Thus, we concluded that most intellectually disabled primary school pupils would often refuse to resolve their problems and show potential aggressiveness in their responses. Intellectually disabled schoolchildren were thus found to be prone to conflict and to showing negative emotions when facing a problem. Only some were proven willing to resolve communication problems in a conflict-free manner, meaning that their flaws could be addressed, and positive emotional traits could be furthered. This is why it is imperative to provide timely and comprehensive psychological intervention and assistance designed not only to help children learn to regulate their emotions, but also to facilitate personality development in general.
Primary school is the time when children’s emotional development is highly responsive.
Emotions are a major component of reflection; they have specific patterns in case of intellectually disabled primary school pupils, including correlation with the structure and degree of a defect; the availability of compensatory reserves; and the importance of timely psychological intervention and assistance.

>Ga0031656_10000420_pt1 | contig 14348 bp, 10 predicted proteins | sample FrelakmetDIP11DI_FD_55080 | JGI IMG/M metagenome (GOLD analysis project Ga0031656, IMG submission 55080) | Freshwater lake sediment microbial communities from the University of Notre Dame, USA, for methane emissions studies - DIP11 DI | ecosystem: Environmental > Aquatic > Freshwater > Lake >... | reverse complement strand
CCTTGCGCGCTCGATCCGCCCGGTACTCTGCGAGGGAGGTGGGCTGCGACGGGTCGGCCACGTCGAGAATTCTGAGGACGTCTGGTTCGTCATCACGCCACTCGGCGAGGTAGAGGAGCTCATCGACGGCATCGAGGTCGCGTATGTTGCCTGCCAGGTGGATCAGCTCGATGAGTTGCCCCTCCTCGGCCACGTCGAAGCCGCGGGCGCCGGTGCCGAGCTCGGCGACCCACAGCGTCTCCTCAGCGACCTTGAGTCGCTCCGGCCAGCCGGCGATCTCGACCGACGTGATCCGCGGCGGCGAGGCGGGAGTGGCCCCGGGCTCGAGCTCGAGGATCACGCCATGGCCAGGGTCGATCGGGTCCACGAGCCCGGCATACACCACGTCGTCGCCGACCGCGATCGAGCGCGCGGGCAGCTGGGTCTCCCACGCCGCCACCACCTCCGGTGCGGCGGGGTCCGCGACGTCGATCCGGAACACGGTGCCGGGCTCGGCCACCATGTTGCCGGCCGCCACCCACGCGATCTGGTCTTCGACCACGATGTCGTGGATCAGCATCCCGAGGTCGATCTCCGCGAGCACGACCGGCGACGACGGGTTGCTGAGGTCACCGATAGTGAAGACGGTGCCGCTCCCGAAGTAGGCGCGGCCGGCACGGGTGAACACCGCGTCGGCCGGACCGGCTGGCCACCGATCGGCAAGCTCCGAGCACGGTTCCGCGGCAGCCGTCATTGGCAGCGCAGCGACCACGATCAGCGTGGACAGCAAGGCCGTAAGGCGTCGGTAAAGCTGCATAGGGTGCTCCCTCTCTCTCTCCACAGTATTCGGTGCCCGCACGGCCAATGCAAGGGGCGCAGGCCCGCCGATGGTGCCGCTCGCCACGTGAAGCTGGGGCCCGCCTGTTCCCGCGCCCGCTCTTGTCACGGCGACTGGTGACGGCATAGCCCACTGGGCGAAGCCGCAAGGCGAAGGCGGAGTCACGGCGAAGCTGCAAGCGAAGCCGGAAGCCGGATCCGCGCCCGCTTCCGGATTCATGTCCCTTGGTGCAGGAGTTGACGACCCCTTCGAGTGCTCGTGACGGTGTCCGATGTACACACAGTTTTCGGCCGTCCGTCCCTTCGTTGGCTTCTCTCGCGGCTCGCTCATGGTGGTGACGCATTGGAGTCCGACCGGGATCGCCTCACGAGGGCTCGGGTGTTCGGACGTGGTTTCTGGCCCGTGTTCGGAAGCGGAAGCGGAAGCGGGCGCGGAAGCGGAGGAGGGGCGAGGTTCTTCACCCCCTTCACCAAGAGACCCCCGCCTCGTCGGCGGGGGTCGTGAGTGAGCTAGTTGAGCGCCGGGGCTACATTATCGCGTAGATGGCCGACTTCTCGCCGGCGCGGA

Experiments presented herein show that such children need comprehensive, targeted, systematic, and individually tailored intervention and assistance to develop well; the required degree of such intervention depends on the emotional development of each particular child.
Being based on the available compensatory reserves and the preserved qualities of emotional development, such intervention will enable the most optimal emotional development, which in turn should help shape a positive personality and facilitate social adaptation.
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21 June 2021
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Shklyar, N. V., & Gordeeva, V. V. (2021). Emotional Development Of Primary School Pupils With Special Needs. In N. G. Bogachenko (Ed.), Amurcon 2020: International Scientific Conference, vol 111. European Proceedings of Social and Behavioural Sciences (pp. 885-891). European Publisher. https://doi.org/10.15405/epsbs.2021.06.03.117